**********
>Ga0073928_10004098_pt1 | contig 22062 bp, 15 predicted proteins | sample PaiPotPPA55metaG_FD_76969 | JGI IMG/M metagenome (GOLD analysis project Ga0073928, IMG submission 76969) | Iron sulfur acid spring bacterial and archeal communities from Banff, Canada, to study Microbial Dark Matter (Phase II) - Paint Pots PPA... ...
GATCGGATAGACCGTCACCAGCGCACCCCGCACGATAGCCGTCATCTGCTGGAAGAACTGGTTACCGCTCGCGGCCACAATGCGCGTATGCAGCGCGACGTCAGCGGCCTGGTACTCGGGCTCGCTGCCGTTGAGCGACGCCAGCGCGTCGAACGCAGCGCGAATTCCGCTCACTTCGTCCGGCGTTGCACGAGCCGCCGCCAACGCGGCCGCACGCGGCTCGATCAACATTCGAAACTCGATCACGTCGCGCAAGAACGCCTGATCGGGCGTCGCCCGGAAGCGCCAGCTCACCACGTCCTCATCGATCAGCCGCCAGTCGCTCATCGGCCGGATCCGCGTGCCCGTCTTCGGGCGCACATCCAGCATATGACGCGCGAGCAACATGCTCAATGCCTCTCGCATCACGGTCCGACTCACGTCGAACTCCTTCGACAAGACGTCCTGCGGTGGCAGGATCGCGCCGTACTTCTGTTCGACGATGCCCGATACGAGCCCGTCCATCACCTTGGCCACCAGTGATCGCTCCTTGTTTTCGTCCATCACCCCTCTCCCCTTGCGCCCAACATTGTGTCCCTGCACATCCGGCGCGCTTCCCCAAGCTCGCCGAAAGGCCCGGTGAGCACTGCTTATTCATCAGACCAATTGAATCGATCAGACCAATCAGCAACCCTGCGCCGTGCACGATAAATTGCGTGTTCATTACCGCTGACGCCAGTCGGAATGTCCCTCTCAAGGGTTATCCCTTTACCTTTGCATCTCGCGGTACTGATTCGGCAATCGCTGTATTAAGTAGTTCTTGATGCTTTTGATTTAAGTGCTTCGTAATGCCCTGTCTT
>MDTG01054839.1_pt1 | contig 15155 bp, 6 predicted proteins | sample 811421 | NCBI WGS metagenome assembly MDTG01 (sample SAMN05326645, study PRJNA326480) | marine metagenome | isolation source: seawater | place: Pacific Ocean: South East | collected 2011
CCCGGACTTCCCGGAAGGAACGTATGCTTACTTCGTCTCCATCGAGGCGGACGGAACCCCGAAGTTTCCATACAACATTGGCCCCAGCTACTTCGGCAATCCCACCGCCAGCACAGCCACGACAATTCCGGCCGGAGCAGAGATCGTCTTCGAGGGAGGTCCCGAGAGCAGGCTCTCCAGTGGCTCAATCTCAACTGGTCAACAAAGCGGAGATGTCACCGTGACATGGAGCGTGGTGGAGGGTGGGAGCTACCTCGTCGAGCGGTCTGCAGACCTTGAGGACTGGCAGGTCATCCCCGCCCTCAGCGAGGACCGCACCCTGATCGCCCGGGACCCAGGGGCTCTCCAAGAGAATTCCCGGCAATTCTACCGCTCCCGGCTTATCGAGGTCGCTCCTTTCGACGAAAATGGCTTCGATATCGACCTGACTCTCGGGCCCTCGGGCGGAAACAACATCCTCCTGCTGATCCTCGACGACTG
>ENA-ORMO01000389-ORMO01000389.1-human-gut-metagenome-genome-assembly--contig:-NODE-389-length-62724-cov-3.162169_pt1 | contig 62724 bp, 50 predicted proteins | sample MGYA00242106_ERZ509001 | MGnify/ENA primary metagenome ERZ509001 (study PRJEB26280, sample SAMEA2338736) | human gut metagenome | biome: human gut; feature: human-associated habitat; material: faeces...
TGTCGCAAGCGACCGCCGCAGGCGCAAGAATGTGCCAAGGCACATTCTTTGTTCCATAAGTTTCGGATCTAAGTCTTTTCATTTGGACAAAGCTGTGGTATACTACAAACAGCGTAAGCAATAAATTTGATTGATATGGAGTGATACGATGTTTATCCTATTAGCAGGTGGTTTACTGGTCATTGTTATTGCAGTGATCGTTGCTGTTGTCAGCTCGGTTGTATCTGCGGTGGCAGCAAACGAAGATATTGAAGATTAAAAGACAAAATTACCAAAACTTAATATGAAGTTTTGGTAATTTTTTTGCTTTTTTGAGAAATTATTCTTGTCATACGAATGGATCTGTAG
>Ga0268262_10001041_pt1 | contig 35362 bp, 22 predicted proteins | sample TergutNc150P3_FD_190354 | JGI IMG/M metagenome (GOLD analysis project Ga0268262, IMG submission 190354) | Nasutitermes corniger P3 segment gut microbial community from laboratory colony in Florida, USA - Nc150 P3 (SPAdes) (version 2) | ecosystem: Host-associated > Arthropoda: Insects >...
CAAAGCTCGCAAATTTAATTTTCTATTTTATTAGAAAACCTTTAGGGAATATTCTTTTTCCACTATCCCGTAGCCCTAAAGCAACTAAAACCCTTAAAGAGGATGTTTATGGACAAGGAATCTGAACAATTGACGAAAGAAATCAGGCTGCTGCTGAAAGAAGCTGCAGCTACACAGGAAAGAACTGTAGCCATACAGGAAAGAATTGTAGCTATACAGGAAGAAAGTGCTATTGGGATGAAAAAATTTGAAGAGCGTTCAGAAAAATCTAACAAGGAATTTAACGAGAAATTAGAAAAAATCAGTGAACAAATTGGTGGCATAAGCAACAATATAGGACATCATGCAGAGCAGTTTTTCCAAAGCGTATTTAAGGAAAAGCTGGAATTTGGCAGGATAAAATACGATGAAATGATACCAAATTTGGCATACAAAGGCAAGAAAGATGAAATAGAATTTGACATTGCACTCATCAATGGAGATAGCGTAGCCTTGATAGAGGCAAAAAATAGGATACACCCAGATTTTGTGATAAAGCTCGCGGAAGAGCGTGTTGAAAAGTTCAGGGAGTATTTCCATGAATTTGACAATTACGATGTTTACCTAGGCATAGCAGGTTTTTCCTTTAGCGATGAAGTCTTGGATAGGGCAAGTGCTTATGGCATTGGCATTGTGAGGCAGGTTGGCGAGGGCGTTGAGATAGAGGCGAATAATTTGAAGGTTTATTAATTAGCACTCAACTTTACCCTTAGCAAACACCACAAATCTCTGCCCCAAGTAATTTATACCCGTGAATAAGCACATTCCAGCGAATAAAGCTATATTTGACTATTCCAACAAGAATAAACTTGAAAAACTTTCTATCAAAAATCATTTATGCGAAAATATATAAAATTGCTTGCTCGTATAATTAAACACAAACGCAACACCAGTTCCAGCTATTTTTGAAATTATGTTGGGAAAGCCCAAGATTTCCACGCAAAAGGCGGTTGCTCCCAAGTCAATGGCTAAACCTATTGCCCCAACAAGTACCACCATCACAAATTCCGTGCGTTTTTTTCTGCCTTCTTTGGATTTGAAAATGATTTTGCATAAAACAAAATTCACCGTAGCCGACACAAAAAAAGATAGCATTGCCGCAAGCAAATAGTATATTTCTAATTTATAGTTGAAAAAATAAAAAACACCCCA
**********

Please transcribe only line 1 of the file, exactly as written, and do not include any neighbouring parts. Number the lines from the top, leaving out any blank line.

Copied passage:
>Ga0073928_10004098_pt1 | contig 22062 bp, 15 predicted proteins | sample PaiPotPPA55metaG_FD_76969 | JGI IMG/M metagenome (GOLD analysis project Ga0073928, IMG submission 76969) | Iron sulfur acid spring bacterial and archeal communities from Banff, Canada, to study Microbial Dark Matter (Phase II) - Paint Pots PPA... ...